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Building Infrastructure For Wind Power in the U.S.

Wind power in the United States

The concept of renewable energies being the norm rather than the exception to the rule is starting to take shape in the United States.

Research results published by Pew in January ’19 indicate that 77% of US consumers consider that developing the generation capacity for renewable energy (both wind and solar) is more important than before.

Increasingly, that power source is produced by the wind, which has developed from nothing to about 2.5 percent of America’s power consumption over the past decade.

With wind likely to be a popular source of renewable energy, infrastructure will be key, despite the fact that isn’t yet settled very much in the country.

Improving Costs

Given the previously high costs required to increase the generation capacity for renewable energy (wind power), it’s unsurprising that today, we don’t have a great market built around it.

However, this is set to change with the reduction in expenses associated with this source of renewable energy produced by the wind.

Ten years ago, wind power had a cost of about $70 per MWh (megawatt hour), but today, wind power is usually sold on the energy market for as low as $29 per MWh.

These figures, reported in GQ, underline the affordability and accessibility to create a wider wind power market.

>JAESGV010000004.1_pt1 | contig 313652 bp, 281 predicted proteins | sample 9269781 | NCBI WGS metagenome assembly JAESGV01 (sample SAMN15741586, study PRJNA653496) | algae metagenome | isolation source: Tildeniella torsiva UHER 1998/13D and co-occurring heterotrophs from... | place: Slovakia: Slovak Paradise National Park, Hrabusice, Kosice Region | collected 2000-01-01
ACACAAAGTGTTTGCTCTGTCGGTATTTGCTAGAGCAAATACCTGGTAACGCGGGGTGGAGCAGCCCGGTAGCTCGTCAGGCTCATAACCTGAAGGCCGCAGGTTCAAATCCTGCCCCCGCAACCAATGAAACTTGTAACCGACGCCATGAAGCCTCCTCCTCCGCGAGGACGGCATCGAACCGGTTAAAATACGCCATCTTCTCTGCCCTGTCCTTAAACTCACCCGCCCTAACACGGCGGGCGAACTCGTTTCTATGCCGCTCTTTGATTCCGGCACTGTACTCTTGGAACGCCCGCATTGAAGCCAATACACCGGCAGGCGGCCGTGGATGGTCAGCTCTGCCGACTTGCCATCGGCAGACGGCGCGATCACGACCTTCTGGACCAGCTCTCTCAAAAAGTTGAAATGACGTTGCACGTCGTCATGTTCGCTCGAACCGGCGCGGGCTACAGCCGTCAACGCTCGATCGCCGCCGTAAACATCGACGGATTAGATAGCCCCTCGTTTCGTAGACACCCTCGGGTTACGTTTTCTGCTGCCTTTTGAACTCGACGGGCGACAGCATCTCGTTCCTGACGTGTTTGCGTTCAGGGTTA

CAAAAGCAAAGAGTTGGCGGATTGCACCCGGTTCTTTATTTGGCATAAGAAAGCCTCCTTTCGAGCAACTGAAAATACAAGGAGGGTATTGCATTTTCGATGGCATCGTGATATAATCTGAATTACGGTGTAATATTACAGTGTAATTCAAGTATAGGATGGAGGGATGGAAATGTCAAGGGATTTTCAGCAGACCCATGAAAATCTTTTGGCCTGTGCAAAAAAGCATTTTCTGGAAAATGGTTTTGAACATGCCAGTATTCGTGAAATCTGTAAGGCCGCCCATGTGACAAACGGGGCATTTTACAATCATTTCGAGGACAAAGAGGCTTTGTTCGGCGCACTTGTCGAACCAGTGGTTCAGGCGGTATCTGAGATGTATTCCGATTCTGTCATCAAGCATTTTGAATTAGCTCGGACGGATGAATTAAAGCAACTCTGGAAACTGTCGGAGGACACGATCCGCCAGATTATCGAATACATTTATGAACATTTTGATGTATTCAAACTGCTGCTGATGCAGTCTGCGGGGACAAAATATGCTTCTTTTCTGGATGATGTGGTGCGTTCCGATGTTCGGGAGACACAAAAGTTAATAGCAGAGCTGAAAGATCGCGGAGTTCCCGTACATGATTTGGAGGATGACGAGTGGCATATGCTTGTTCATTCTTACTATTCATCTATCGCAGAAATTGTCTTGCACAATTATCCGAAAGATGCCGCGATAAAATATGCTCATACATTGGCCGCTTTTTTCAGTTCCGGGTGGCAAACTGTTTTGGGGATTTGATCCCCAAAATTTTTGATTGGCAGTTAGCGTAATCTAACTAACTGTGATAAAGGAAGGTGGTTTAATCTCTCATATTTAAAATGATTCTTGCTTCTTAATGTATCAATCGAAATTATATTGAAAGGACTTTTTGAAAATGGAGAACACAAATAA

The reduced costs have created room for all the elements needed to maintain a healthy energy market – for instance logistical equipment, cleaning services and third party contractors. Indeed, logistics industry experts Kardie Equipment have noted the ease with which the wind power market has opened up and allowed affordable and effective service from the wider engineering industry.

State-level Interest

With renewable energy stimulating the wider economy, there is now state level interest in developing this energy as a major source of power.

This is a big win for renewable energy as a whole given the independent and fiercely federated nature of the USA.

Most notable is the decision of Bridgeport, CT, to build a huge new wind-powered facility that will cover a large part of Connecticut’s power demand.

A Federal Takeover?

Some of the most important engineering projects in the USA have come from federal impetus: The Hoover Dam; Alta wind farm; countless bridge and rail projects. Reclamation of national energy infrastructure and the use of national impetus to drive new projects has been the focus of numerous presidential campaigns, according to Politico.

There is potential for voters to elect the leader they see as most progressive on energy, and with that, likely to create new, national networks. In that sense, the prospects for new wind infrastructure are promising.

Wind power is easy to access both onshore and offshore and is a plentiful resource in the United States. With costs moving down, the interest to improve the generation capacity for wind energy in the country has ignited the interest of private enterprise and state legislatures that started to get readily involved.

With a new election on the horizon, the dearly-needed renewable infrastructure on which the country could rely is not so far away.

Article written by:

I am a writer and reporter for the clean energy sector, I cover climate change issues, new clean technologies, sustainability and green cars. Danny Ovy

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